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The Resource Center Identity Theft & Protection | article

Can Identity Theft Harm Your Social Security Benefits?

Can Identity Theft Harm Your Social Security Benefits?

With the world growing smaller every day because of constant advancements in communication and social media, the risk of identity theft is constantly being heightened. Also, the methods of how and areas where identity theft takes place have evolved to include a wide variety of sources. While the old-school characterization of the crime may be centered on stolen credit or debit cards or check fraud, people are having their identities being taken advantage of in unbelievable and increasingly disturbing ways.

For instance, many citizens who rely on Social Security to live have repeatedly seen their personal information made vulnerable as identity thieves target the databases of both private and government agencies.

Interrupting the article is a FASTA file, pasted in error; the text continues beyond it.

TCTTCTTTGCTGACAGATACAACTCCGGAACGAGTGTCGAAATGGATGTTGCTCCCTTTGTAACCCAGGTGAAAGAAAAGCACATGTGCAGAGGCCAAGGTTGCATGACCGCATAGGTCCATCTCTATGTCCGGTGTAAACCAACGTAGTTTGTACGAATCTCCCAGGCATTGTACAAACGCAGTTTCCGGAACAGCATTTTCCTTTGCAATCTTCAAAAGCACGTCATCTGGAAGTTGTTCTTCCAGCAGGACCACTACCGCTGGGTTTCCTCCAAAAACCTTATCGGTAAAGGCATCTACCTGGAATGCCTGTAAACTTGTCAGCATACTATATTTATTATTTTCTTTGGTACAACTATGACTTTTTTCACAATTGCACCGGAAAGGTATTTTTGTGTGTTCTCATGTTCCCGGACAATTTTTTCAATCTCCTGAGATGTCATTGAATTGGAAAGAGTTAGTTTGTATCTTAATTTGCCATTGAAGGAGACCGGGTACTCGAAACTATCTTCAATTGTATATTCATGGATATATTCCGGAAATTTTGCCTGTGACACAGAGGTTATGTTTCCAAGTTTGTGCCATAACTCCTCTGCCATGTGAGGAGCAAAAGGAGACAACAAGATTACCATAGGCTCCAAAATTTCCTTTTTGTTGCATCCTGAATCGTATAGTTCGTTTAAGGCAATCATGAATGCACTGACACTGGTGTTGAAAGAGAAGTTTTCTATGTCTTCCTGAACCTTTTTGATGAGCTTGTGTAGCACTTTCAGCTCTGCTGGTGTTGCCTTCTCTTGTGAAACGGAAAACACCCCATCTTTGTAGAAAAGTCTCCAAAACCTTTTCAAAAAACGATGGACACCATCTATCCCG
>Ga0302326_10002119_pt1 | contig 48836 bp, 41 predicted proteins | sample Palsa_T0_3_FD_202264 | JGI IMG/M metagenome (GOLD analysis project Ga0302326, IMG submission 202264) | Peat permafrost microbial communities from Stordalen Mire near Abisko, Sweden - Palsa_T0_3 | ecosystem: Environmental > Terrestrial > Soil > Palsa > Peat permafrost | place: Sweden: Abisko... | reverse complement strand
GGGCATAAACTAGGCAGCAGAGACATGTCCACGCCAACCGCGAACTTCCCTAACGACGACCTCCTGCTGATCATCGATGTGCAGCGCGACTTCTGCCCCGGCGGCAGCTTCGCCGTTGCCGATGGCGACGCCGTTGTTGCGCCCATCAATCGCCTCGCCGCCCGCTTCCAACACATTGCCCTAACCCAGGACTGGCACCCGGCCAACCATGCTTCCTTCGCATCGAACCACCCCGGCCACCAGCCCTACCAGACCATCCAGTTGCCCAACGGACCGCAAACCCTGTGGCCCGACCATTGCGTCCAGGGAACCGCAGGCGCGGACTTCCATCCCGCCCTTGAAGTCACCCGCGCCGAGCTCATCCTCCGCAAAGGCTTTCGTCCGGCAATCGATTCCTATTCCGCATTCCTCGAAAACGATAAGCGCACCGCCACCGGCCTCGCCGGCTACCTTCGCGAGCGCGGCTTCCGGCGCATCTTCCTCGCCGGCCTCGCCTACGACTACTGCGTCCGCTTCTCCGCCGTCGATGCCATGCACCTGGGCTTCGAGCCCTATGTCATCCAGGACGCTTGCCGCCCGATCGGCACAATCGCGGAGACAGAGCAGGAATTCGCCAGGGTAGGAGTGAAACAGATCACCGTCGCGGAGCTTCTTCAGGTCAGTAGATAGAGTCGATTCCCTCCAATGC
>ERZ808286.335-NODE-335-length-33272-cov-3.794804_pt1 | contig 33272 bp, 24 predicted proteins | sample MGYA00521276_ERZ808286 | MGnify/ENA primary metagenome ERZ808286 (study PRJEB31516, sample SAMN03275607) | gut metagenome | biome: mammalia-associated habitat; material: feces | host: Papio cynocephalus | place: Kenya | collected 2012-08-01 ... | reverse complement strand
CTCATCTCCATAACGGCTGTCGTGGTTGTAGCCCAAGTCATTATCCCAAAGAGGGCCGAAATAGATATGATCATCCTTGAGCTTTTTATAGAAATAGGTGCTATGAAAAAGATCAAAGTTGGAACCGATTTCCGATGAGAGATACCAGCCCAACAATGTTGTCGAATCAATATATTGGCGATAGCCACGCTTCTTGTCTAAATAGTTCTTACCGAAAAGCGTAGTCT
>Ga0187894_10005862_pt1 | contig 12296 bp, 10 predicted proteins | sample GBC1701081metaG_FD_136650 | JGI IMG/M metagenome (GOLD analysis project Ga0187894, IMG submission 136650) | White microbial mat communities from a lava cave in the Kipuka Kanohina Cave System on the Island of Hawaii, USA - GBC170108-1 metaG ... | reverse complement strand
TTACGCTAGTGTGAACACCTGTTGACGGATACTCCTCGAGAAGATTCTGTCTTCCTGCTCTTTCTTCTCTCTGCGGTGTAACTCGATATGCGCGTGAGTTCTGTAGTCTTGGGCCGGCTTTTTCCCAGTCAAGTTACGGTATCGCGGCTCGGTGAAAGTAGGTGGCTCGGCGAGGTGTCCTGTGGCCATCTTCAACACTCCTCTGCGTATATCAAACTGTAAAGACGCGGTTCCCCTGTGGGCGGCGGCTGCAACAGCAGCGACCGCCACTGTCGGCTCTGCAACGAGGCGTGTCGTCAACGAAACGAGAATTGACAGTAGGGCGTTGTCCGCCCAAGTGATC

One recent instance involved the theft of a computer and file server from the California health insurance company Medical Express. This machine happened to hold the names, Social Security numbers, birth dates and medical information of more than 2,000 California residents who relied on this company to protect and help finance their health care. Aside from being exposed to identity theft, these individuals were also not informed of the theft until roughly three months after it occurred – enough time for potential thieves to seek benefits and ultimately rob these victims of the funds they so need.

Another incident affected roughly 25.6 million veterans who had their Social Security numbers, dates of birth and disability rating stolen by thieves who were looking to cash in on the hard earned benefits given to individuals who risked their life for their country. Numerous lawsuits have come about claiming that the Department of Veterans Affairs was negligent in protecting this sensitive information.

If you are the recipient of Social Security benefits, be diligent with your information and remember these three key identity protection tips to protect yourself. You may also consider enrolling in identity protection services in order to detect any potential crimes as soon as the suspicious activity appears on your credit report.

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